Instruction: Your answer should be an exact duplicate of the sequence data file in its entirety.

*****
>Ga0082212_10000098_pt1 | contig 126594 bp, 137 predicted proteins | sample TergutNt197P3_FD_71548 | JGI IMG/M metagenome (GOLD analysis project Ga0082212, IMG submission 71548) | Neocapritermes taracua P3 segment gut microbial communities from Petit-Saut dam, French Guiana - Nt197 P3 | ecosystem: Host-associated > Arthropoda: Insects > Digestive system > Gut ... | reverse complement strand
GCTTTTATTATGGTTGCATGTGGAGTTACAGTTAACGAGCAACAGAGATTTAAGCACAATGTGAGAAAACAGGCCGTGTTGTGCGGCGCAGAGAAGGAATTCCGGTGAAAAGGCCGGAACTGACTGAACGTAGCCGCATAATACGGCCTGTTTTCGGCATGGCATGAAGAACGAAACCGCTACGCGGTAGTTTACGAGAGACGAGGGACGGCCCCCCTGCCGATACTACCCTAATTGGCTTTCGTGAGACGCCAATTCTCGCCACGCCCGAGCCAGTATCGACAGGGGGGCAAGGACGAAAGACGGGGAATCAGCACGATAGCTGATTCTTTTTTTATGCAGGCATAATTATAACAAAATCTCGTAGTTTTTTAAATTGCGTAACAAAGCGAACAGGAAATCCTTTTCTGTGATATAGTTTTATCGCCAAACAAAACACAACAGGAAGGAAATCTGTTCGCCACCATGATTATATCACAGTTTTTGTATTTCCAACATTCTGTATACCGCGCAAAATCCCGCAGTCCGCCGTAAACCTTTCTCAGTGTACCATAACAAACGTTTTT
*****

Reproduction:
>Ga0082212_10000098_pt1 | contig 126594 bp, 137 predicted proteins | sample TergutNt197P3_FD_71548 | JGI IMG/M metagenome (GOLD analysis project Ga0082212, IMG submission 71548) | Neocapritermes taracua P3 segment gut microbial communities from Petit-Saut dam, French Guiana - Nt197 P3 | ecosystem: Host-associated > Arthropoda: Insects > Digestive system > Gut ... | reverse complement strand
GCTTTTATTATGGTTGCATGTGGAGTTACAGTTAACGAGCAACAGAGATTTAAGCACAATGTGAGAAAACAGGCCGTGTTGTGCGGCGCAGAGAAGGAATTCCGGTGAAAAGGCCGGAACTGACTGAACGTAGCCGCATAATACGGCCTGTTTTCGGCATGGCATGAAGAACGAAACCGCTACGCGGTAGTTTACGAGAGACGAGGGACGGCCCCCCTGCCGATACTACCCTAATTGGCTTTCGTGAGACGCCAATTCTCGCCACGCCCGAGCCAGTATCGACAGGGGGGCAAGGACGAAAGACGGGGAATCAGCACGATAGCTGATTCTTTTTTTATGCAGGCATAATTATAACAAAATCTCGTAGTTTTTTAAATTGCGTAACAAAGCGAACAGGAAATCCTTTTCTGTGATATAGTTTTATCGCCAAACAAAACACAACAGGAAGGAAATCTGTTCGCCACCATGATTATATCACAGTTTTTGTATTTCCAACATTCTGTATACCGCGCAAAATCCCGCAGTCCGCCGTAAACCTTTCTCAGTGTACCATAACAAACGTTTTT